Levana’s Table, Kosher Cooking for Everyone

Book Review by Norene Gilletz

Levana Kirschenbaum has delighted New Yorkers with her bakery, restaurant, catering and cooking classes for over 20 years. Now she shares her kosher recipes and kitchen wisdom with cooks all over the world in Levana’s Table, Kosher Cooking for Everyone

The magnificent colour photos and 150 delectable recipes reflect her Moroccan upbringing, including vegetarian dishes, foods for the Jewish holidays and entertaining. I’m sure you will enjoy her delicious recipes for Olive-Lemon Chicken and Levana’s Potato Latkes.

Levana writes, “I rarely fry anything else, but there is no Chanukkah without latkes! In my catering career and for my friends and family at home, I have made thousands upon thousands of them and always watch them disappear at an alarming but flattering rate. There is no doubt about it: Latkes are a heavenly treat, and once we enter a house where the heavenly fragrance of fried foods wafts through the kitchen, even spartan dieters will sheepishly watch their noble resolution not to each such things turn to dust.”


Levana’s Kitchen Wisdom: The oil must be hot, or it will seep into your food, making it inedibly greasy. Don’t crowd the pan; it lowers the temperature of the oil. If you must fry in advance, fry until 90% cooked through. Store in a shallow pan in one layer. (You can place the latkes standing upright in the pan like a deck of cards.) Cover tightly. Refrigerate or freeze. Reheat uncovered at 350° F for 15 to 20 minutes if latkes were frozen.

Levana’s Potato Latkes
1 medium onion
Vegetable oil for frying
1 cup flour
4 eggs
Pinch of nutmeg
Salt and pepper
8 large Idaho or russet potatoes, peeled

Applesauce, yogurt or sour cream for serving

In a food processor fitted with a grating blade, grate onion. Heat 1/3 inch oil in a heavy frying pan until very hot. Meanwhile, in a bowl, combine flour, eggs, onion, nutmeg, salt and pepper to taste and mix thoroughly. Grate potatoes in the food processor or by hand and immediately stir them into the batter. Work very quickly so they do not have time to get discolored.

Form small patties, about 2 1/2 inches in diameter, and lower them into the hot oil, or drop the batter into the oil by heaping tablespoons. Fry until golden, about 3 minutes on each side. Remove latkes and drain them on paper towels. Serve with applesauce, yogurt, or sour cream.

Vegetable Latkes: Substitute a mixture of zucchini, carrots and parsnips (about 3 pounds) for the potatoes. Add seasonings of your choice such as oregano, garlic and basil.

Sweet Potato Latkes: Substitute sweet potatoes for regular potatoes and add brown sugar, cinnamon and ginger to taste.


Olive-Lemon Chicken
Don’t make this dish without preserved lemon (see recipe below) or you will have a good but ordinary result. With the preserved lemon, you will be transported by the authentic Moroccan flavors and heavenly aromas of this dish.

2 pounds chicken parts, dark and white meat, or all dark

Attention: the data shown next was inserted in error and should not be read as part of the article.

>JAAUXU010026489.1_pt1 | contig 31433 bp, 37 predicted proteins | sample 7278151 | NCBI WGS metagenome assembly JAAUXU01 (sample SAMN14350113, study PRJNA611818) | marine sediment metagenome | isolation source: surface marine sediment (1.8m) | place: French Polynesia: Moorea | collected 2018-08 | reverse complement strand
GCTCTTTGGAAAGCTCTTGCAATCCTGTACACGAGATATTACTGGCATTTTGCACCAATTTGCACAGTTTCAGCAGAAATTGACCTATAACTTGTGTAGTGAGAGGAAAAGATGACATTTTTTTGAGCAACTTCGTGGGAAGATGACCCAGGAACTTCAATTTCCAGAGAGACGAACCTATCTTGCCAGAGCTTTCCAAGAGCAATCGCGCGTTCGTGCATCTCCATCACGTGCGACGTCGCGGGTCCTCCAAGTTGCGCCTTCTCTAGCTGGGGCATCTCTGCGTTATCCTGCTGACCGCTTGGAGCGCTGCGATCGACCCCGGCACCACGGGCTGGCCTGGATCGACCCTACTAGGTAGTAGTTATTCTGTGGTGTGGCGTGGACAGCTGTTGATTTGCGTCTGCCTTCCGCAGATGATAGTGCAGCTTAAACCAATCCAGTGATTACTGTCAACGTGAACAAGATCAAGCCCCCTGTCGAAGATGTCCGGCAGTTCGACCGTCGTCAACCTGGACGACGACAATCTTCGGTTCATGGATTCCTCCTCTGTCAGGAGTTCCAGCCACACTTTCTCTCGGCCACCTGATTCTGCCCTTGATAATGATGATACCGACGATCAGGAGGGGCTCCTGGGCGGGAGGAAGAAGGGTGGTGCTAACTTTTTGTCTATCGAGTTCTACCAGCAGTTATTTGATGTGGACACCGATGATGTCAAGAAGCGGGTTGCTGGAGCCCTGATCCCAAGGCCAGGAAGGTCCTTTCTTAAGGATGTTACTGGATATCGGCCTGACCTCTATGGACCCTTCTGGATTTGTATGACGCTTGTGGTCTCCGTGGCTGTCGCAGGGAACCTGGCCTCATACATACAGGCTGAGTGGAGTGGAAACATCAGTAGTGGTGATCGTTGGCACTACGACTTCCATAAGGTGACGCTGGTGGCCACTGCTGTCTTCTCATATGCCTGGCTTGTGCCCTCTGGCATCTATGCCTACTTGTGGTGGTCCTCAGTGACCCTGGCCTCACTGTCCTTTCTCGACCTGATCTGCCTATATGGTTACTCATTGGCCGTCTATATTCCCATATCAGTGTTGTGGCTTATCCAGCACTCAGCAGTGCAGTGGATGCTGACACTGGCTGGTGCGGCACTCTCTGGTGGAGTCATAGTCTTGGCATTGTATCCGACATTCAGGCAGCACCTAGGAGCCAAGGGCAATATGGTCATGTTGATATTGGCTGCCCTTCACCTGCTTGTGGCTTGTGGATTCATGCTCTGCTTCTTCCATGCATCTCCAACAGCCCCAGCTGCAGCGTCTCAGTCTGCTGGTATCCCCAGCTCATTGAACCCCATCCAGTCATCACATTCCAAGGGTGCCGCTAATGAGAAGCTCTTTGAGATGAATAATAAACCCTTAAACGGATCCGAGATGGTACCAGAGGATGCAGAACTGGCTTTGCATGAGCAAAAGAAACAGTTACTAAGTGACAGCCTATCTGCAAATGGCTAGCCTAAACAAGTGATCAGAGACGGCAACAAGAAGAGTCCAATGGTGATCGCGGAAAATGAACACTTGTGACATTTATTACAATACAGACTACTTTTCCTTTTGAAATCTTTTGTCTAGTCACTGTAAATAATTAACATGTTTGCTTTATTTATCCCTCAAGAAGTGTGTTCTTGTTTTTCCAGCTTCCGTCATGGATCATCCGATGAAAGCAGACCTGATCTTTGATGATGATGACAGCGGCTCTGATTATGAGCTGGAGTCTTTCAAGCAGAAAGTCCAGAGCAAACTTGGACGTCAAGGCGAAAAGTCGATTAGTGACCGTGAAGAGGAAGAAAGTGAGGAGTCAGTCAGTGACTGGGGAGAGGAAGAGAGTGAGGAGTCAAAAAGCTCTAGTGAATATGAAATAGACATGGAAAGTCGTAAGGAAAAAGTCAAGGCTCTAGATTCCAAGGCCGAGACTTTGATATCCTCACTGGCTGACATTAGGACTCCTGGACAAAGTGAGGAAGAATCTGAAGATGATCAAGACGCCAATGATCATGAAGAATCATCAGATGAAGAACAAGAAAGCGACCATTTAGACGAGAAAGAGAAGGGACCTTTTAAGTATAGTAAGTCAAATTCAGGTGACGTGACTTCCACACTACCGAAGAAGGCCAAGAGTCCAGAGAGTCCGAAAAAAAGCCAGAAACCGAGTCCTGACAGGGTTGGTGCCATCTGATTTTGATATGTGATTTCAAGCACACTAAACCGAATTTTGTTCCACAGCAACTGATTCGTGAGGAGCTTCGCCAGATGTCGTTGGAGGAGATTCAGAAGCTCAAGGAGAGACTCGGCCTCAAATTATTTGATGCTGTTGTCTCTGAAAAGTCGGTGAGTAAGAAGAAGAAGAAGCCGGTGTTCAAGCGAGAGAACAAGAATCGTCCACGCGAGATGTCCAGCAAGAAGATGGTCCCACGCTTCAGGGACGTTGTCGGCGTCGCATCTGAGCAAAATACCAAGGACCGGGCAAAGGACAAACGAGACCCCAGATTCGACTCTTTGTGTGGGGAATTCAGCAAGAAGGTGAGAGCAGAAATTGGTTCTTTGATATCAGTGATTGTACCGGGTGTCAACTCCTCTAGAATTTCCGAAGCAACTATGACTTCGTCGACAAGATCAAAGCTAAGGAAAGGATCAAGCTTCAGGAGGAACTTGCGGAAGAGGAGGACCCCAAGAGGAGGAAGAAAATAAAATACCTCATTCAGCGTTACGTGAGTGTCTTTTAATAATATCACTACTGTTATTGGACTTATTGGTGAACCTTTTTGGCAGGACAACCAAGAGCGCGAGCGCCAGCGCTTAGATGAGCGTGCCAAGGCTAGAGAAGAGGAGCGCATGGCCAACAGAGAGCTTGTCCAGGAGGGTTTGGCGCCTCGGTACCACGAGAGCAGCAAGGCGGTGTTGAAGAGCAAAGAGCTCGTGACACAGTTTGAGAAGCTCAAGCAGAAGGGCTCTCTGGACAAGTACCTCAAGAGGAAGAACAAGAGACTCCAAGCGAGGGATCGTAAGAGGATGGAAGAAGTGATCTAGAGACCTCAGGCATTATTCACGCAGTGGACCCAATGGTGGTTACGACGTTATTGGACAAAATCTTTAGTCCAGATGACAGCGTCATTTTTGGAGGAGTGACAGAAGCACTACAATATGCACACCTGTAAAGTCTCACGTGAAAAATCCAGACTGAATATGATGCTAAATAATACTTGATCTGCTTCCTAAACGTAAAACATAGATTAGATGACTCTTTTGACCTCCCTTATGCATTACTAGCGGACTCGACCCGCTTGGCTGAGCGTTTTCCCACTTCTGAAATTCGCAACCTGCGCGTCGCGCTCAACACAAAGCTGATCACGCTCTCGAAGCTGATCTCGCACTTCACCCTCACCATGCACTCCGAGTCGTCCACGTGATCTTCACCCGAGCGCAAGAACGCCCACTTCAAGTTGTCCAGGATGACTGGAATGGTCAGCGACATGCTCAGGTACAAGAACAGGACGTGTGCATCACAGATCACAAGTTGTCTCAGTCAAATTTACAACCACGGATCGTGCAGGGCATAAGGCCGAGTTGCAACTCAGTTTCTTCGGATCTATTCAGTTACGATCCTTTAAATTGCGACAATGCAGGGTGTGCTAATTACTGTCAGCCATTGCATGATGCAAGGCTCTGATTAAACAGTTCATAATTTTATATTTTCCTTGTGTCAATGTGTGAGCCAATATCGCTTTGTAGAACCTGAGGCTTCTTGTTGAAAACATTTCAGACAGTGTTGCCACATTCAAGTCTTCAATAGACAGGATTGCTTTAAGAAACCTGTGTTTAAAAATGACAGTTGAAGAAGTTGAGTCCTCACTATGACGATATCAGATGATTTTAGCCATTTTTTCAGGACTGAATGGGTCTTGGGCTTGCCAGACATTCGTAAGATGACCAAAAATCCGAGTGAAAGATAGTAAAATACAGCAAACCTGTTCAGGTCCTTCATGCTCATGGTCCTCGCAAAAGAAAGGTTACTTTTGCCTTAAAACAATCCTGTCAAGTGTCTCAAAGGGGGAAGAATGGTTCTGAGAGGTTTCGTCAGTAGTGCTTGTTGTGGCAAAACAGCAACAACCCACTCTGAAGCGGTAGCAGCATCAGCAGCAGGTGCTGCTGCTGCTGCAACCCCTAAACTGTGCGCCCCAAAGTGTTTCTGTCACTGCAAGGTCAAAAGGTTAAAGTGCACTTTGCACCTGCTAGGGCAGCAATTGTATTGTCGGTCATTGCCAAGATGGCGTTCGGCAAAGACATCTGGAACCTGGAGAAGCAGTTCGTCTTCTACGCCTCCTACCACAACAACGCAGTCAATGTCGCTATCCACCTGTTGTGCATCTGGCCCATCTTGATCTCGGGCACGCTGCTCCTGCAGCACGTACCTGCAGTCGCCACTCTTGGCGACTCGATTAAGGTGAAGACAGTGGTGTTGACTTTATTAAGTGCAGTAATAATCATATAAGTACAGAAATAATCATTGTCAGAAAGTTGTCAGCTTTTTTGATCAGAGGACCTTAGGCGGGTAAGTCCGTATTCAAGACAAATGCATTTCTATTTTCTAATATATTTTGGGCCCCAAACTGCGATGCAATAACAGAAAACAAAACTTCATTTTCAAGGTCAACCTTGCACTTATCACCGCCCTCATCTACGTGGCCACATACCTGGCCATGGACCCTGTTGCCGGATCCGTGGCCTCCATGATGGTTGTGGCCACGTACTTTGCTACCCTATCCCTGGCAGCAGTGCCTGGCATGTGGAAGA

1 medium onion, thinly sliced
1 tbsp. grated fresh ginger
1/2 cup green pitted olives, thoroughly rinsed
1/4 tsp. turmeric
Pinch of saffron
1 cup water
1/4 of a preserved lemon, skin only, rinsed and chopped very fine
2 tbsp. chopped flat-leaf parsley
1 1/2 tbsp. chopped cilantro
Freshly ground pepper

Place chicken, onions, ginger, olives, turmeric, saffron and water in a heavy pot and bring to a boil. Reduce heat to medium-high and cook covered for 1 hour. Add lemon, parsley, cilantro, and pepper to taste, and cook for another 10 minutes.

Using a slotted spoon, transfer the chicken to a platter and check the cooking liquid. If it is too thin, cook it over high heat until it is reduced and thickened. Pour the sauce over the chicken. Serve hot.

Makes 4 servings

According to Levana, there is no Moroccan cooking without preserved lemons. They take about 10 minutes to prepare and 2 weeks to incubate. The result is a few months’ supply of the single element that will transform many of your dishes from plain to glorious.

Do not let the amount of salt daunt you. Most of it gets washed away, and you can reduce or eliminate salt from the dish you are preparing with the preserved lemons.


Preserved Lemons
8 – 10 large lemons
Kosher salt

Wash and dry lemons thoroughly. Remove any green points attached to ends of lemons. Cut them in quarters almost all the way through, leaving them attached at one end. Enlarge the openings with your fingers and cram them full of kosher salt. Close lemons and place them in a clean, wide-mouth, quart-sized glass jar, pressing down hard on lemons as you go to draw out the juice. Don’t worry if juices don’t appear immediately; they will soon with all that salt.

Repeat with all the lemons, forcing them into the jar. The lemons should be totally submerged in their own juices. Top with an extra layer of kosher salt to ensure that no lemon skin is exposed.

Place the jar in a dark cool space (e.g., under the sink). Lemons will be ready in 2 weeks, at which point they should be refrigerated. To use, take out a quarter of a lemon at a time. Discard the pulp, rinse the skin thoroughly, and mince. Add to fish and chicken dishes, bean soups, salads and salsas.

Makes 1 quart

Levana’s Table, Kosher Cooking for Everyone

by Levana Kirschenbaum

Stewart, Tabori & Chang
Cdn. $55.00

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